Fearless Forecast: Pent-Up Dividend Increases of Bank Stocks in 6-12 Months

Bank stocks are the best options today for income investors. Royal Bank of Canada stock and National Bank of Canada stock in particular are poised to increase their dividends once the OSFI lifts the restrictions.

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All the Big Six bank stocks advanced on August 10, 2021, when the TSX pared down its losses from the previous day to post a new record high. The financial sector, led by bank stocks, is the third top-performing sector thus far in 2021. Investors are upbeat and awaiting the next moves of the Office of the Superintendent of Financial Institutions (OSFI).

Potential upside looms, because the country’s financial regulator might lift the suspension on dividend increases and share buybacks. ABC Funds’ portfolio manager, Irwin Michael, predicted in February 2021 that there would be pent-up dividend increases over the next six to 12 months.

We’re on the sixth month since the forecast, although the OSFI shows no signs of moving just yet. If it lifts the suspension soon, Royal Bank of Canada (TSX:RY)(NYSE:RY) and National Bank of Canada (TSX:NA) might be the first to make shareholders happy.

Luxury to accelerate organic growth

When the big banks, including Canada’s largest lender, RBC, brought down their provision for credit losses (PCLs), the levels of excess capital soared dramatically. As of the end of Q2 fiscal 2021 (quarter ended April 30, 2021), RBC had $9.9 billion more cash in the war chest.

Dave McKay, RBC’s CEO, confirmed that the $185.77 billion bank has enough excess capital and internal growth to increase its dividends and do share buybacks. Management could decide to do both once the OSFI lifts the restrictions. Unlike Toronto-Dominion Bank, RBC isn’t too keen on M&As.

According to McKay, RBC is highly focused and very picky in its acquisition strategy. He added, however, “It’s great to have the luxury to see accelerated organic growth to increase our dividend based on current core earnings, and to return increasingly excess capital to our shareholders.”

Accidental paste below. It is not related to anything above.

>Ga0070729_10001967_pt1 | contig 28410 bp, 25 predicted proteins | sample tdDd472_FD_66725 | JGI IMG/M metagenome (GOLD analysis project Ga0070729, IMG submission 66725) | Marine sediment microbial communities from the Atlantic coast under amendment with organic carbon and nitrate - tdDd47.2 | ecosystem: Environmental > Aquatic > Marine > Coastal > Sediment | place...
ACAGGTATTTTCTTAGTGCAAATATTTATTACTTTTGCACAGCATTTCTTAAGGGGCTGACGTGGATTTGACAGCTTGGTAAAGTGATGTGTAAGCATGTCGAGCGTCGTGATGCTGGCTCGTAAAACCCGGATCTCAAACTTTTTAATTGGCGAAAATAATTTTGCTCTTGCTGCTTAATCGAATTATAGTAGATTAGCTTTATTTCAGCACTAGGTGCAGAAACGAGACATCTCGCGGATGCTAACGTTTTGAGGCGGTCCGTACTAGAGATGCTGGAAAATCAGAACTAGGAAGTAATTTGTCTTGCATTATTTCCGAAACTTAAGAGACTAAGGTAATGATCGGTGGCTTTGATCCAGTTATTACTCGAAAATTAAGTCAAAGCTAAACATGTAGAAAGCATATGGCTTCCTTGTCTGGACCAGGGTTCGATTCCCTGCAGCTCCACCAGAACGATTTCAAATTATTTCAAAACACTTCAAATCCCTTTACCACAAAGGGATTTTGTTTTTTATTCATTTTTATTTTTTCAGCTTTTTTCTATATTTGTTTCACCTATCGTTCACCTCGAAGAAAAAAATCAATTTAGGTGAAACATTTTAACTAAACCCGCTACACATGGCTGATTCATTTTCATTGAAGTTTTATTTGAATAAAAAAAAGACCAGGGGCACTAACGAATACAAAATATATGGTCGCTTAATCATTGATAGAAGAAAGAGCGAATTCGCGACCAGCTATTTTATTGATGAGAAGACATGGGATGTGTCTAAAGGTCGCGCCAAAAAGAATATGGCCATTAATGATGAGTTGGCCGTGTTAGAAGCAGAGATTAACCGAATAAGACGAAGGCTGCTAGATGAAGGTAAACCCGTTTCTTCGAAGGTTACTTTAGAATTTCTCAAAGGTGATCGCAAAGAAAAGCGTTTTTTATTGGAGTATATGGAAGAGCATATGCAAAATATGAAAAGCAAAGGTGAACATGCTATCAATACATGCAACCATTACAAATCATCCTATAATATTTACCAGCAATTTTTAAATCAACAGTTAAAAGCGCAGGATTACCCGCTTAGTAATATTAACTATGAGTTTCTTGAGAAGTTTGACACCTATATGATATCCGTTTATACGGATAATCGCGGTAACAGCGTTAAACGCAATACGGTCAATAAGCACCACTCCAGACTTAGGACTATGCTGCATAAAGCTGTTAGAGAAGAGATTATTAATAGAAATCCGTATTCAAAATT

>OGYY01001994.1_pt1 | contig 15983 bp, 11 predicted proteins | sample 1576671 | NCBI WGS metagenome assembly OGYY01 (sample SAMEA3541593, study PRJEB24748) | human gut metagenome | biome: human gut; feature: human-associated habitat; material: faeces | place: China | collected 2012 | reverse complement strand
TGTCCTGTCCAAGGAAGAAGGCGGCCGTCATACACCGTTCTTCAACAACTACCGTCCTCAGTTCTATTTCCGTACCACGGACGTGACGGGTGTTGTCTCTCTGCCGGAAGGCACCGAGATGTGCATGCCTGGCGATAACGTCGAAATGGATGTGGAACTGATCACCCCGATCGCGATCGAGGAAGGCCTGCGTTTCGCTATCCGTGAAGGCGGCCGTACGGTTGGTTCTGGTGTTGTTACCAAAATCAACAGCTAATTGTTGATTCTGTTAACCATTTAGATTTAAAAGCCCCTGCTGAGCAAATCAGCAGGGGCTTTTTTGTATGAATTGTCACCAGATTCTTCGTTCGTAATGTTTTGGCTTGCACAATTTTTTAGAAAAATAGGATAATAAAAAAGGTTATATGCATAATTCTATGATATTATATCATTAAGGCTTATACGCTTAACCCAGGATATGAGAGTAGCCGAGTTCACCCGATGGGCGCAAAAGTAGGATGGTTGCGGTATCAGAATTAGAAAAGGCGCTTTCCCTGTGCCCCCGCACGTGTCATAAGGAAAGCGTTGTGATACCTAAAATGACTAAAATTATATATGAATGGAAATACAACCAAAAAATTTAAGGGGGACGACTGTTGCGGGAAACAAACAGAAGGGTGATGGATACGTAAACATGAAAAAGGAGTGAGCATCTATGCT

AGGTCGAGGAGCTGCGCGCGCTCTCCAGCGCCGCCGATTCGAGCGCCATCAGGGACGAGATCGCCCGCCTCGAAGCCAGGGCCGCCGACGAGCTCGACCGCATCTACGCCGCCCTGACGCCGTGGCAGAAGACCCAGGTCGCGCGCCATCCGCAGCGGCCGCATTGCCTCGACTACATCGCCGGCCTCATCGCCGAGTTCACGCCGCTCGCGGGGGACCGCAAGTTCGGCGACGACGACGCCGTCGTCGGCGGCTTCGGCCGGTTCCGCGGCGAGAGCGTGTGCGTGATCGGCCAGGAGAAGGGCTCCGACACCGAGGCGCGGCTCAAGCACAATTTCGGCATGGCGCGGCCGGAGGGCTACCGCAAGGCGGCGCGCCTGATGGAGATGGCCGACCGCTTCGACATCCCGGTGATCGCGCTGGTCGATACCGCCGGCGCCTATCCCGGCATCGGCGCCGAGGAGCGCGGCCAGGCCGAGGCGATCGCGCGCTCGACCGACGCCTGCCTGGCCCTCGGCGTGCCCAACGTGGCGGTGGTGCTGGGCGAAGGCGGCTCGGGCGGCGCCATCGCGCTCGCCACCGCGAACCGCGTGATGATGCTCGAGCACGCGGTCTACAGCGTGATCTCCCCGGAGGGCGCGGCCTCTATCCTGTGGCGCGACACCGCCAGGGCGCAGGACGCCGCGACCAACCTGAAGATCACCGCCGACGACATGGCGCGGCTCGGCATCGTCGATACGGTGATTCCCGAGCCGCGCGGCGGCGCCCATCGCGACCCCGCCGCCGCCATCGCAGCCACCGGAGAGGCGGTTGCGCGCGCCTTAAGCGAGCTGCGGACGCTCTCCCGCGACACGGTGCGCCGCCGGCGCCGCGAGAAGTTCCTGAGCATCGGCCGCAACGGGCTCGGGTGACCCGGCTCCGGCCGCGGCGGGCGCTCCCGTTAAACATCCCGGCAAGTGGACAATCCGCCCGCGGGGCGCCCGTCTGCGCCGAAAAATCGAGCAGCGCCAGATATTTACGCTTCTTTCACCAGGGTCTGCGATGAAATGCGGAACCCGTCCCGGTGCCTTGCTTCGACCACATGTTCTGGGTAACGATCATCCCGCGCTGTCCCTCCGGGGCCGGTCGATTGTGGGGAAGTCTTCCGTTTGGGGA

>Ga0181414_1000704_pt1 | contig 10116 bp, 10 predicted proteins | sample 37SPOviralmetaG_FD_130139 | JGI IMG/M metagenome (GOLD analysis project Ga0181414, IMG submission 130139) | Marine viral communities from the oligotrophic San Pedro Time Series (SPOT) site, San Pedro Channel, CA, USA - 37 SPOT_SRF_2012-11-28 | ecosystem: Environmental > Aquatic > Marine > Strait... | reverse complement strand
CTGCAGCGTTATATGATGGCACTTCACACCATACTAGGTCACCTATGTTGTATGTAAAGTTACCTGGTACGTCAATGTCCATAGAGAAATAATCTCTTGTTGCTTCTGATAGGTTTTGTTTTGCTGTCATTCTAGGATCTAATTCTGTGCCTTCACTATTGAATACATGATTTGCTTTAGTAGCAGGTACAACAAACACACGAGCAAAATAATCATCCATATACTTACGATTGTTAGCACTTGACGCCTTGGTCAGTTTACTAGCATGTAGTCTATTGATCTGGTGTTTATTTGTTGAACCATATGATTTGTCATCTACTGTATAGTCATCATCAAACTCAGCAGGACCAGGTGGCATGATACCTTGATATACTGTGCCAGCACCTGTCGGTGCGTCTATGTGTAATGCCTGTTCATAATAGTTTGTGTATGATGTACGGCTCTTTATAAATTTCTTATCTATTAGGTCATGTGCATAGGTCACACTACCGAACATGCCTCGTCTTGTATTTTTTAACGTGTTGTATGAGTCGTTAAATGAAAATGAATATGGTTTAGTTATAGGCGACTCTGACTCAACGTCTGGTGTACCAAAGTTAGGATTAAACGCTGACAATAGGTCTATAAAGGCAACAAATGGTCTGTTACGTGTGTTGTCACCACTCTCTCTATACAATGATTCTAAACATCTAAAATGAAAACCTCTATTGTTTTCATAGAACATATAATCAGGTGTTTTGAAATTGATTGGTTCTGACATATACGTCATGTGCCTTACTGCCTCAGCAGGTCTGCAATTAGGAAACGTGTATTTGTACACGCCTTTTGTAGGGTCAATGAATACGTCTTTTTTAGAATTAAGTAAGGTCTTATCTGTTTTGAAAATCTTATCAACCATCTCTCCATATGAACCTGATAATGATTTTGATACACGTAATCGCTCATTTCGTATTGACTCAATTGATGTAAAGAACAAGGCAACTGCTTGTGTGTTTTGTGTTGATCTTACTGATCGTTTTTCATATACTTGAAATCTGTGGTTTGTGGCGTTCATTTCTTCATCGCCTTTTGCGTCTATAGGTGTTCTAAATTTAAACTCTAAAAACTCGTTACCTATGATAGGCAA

The blue-chip stock trades at $130.36 per share and currently pays a 3.31% dividend. Also, it outperforms the TSX year to date (+28.18% versus +17.57%). RBC is a must-own asset that can survive economic downturns.

Enough leeway to raise dividends

Canada’s sixth-largest bank, National Bank, offers a decent 2.92% dividend and trades at $97.30 per share. Likewise, current investors are content with the 37.98% gain. The payout ratio of this $32.83 billion bank is only 38.27%. Hence, it has enough room to grant a dividend increase to shareholders. The excess capital is $1.1 billion.

National Bank will present its Q3 fiscal 2021 results later this month. In the previous quarter, management reported a 111.35% increase in net income versus Q2 fiscal 2020. Besides the substantial reduction in PCL, most of its business segments reported significant increases in total revenues.

Louis Vachon, NA’s president and CEO, said, “With an industry-leading ROE, strong capital levels and prudent allowances for credit losses, we are well-positioned to selectively seize growth opportunities as we gradually exit the pandemic.”

Best assets to own

The anticipated deterioration of loan portfolios and increase in delinquencies did not happen. RBC and National Bank, along with their industry peers, have enormous cash to implement dividend increases. However, the timetable depends on OSFI’s assessment of the situation.

For Canadian households, the stay-at-home directives and work-from-home environment brought down or curtailed spending. If you have excess cash, too, now is the time to invest in bank stocks. Huge dividend increases are coming.

This article represents the opinion of the writer, who may disagree with the “official” recommendation position of a Motley Fool premium service or advisor. We’re Motley! Questioning an investing thesis — even one of our own — helps us all think critically about investing and make decisions that help us become smarter, happier, and richer, so we sometimes publish articles that may not be in line with recommendations, rankings or other content.

Fool contributor Christopher Liew has no position in any of the stocks mentioned. The Motley Fool has no position in any of the stocks mentioned.

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